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    Entries in compensation (18)

    Tuesday
    Mar152016

    Taking care of customers by taking care of employees, (give them all a raise edition)

    ETERNAL TRUTH: Better engaged employees are happier, more productive, are retained at higher rates than less-engaged folks, and provide higher levels of customer service, all things being equal.

    So if you want/need/desire improved customer service, all you have to do is find a way to improve employee engagement levels of the folks meant to be providing the customer service. 

    Easy, right?

    Except when it's not. I have written plenty here, (and so have lots of other folks), about how despite tossing money and effort at improving engagement for at least 20 years, that in aggregate engagement levels are about what they have always been since it became a member of the 'something we measure' club.

    But what if there was another, simpler way to improve customer service that didn't involve 'engagement' at all, but did impact those employees that are on the front-line working with and helping customers every day? You'd be interested in something like that, wouldn't you? What if it was as simple as cutting a check? Well, make that several thousand checks.

    Check this excerpt from a recent Fortune piece - McDonald's Says its Wage Hikes Are Improving Service:

    The hamburger chain in April announced it would raise the average hourly rate for workers at the U.S. restaurants it owns to $9.90 from $9.01 starting July 2015, with average wages climbing above $10 per hour by the end of 2016. The company also said it would allow those employees to earn up to five days of paid vacation every year following one year of employment.

    McDonald’s CEO Steve Easterbrook, who took the helm in 2015, has since moved swiftly, closing hundreds of weak stores, bringing back all-day breakfast, and simplifying the chain’s menu, reducing bottlenecks in serving customers quickly. But improving the customer experience hinges on workers being on board with all these changes, hence the raises.

    “It has done what we expected it to—90 day turnover rates are down, our survey scores are up—we have more staff in restaurants,” McDonald’s U.S. president Mike Andres told analysts at a UBS conference on Wednesday. “So far we’re pleased with it—it was a significant investment obviously but it’s working well.”

    The move reportedly created friction with franchisees, who hire and pay their own workers, as they felt pressure to match the wage hikes. Still, there are early signs it is paying off: In October, McDonald’s reported its first quarter of comparable sales gains in two years. The company built on that growth with a huge 5.7% increase in the following quarter.

    Wow, is it that simple? A general 10% across the board wage increase and sales and customer service both rise enough to offset the costs of the increased wages? That's it? Man, what took them so long to sort that out?

    In truth, there are a few things to tease out of this experiment, and it could be that some of the non-wage increase changes have been at least somewhat responsible for this recent turnaround in McDonald's fortunes. But as CEO Easterbrook rightly observes, in order for these operational and strategic changes to really work, the employees had to be on board, and raising wages was the simplest, (and possibly best) way to accomplish that.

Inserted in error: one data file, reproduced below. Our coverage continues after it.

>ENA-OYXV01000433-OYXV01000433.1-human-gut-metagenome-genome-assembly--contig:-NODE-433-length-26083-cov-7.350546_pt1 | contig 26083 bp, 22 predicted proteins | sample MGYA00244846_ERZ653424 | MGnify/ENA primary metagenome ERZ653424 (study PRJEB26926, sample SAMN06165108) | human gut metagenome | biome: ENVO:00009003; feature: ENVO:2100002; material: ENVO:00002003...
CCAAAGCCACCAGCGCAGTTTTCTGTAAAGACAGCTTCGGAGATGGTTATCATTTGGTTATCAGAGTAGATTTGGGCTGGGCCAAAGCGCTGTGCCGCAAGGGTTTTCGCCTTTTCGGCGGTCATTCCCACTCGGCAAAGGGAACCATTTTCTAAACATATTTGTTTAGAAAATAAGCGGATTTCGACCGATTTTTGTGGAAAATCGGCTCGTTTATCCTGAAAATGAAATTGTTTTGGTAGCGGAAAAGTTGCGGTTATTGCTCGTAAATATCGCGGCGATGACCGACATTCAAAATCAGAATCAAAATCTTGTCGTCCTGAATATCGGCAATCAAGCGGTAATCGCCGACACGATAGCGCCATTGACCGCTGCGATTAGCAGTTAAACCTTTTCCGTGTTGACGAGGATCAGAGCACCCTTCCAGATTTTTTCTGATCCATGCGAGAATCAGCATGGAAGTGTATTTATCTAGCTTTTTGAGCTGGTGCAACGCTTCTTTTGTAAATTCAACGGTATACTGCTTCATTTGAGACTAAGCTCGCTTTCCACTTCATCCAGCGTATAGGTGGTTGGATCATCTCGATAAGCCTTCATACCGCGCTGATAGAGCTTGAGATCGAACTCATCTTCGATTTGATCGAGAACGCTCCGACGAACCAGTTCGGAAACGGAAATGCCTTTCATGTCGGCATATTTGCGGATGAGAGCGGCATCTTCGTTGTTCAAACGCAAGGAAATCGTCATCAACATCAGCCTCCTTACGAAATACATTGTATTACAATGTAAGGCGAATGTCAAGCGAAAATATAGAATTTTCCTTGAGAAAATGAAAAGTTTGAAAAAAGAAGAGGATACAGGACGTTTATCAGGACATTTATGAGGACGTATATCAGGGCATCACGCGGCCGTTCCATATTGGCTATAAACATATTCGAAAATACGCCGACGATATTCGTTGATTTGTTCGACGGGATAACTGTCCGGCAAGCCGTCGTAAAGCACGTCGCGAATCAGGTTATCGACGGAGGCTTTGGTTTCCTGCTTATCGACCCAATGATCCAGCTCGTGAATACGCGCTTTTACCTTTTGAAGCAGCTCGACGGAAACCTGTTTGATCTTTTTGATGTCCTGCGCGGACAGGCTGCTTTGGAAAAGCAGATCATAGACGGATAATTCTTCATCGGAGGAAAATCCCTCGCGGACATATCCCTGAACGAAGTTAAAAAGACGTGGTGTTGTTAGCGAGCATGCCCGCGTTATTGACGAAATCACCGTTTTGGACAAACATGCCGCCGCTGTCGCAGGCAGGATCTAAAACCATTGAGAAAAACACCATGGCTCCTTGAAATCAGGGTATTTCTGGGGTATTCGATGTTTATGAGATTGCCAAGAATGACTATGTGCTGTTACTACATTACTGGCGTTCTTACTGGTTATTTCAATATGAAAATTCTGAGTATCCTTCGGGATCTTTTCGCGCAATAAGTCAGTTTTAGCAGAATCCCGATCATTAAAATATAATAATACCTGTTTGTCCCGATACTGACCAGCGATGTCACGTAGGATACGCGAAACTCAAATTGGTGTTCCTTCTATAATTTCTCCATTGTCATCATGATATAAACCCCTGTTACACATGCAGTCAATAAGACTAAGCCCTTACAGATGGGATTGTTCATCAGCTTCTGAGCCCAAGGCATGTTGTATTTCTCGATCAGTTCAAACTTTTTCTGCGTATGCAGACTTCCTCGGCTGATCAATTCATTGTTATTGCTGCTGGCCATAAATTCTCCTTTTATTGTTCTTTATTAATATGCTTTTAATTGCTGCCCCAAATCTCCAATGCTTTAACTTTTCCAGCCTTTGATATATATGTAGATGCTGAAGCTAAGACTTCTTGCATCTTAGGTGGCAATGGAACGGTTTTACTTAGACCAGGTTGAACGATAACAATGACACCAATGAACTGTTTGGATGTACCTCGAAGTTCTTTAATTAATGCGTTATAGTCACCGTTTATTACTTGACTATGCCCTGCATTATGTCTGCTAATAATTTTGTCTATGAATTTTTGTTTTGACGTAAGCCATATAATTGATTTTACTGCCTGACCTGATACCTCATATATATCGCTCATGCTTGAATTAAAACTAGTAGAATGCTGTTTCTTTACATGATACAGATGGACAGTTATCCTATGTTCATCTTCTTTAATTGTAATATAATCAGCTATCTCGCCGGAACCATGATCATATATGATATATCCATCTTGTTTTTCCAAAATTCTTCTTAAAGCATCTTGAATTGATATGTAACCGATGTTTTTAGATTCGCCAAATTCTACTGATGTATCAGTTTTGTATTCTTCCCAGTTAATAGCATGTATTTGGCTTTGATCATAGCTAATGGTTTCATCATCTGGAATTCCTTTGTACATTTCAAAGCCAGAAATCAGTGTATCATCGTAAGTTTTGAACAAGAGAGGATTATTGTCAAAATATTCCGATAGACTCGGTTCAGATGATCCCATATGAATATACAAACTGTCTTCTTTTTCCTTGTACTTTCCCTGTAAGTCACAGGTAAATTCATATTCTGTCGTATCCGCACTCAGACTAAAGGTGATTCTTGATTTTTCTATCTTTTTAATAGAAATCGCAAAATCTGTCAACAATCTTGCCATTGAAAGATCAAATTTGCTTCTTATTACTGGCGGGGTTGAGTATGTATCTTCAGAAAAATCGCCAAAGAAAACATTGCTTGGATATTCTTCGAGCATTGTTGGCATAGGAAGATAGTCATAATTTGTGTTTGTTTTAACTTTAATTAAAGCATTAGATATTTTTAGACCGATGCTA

There are probably a few special circumstances that make this strategy more effective than it would be in other places, even small reductions in turnover are likely to have a big impact on service levels in the fast food business, and even with a high number of employees, giving blanket increases of 10% does not represent massive spending. So get turnover down just a little, keep a few more longer-tenured staff on each shift, and boom - the drive thru lines move a little bit faster and the customers are happy.

    Sometimes, maybe most of the time, we tend to over think what it takes to keep people (reasonably) happy, and give them a situation where they feel good about the work they are doing, and the customers that they are serving. 

    You might not be able (nor necessarily should you), give everyone on the staff a 10% bump. But there probably is some other, simple, reachable change you can make that would serve the same purpose. It's out there. You can find it.

    Just don't call it "employee engagement" and you will be fine.  

    Thursday
    Feb252016

    Yelp and a missing piece of HR Tech

    By now I am pretty sure you've heard the story of the call center rep at Yelp who was summarily fired after posting an 'open letter' to the CEO claiming (among other things), that the company's failure to pay a living wage was placing her and her colleagues under tremendous financial pressure. Here's a quick two paragraphs from coverage of the letter and the firing from the Washington Post:

    The Yelp employee who said she was fired after she blogged about the financial pressures she felt while working for the multibillion-dollar business said Monday that her breaking point came one night when she went to sleep — and woke up "starving" two hours later.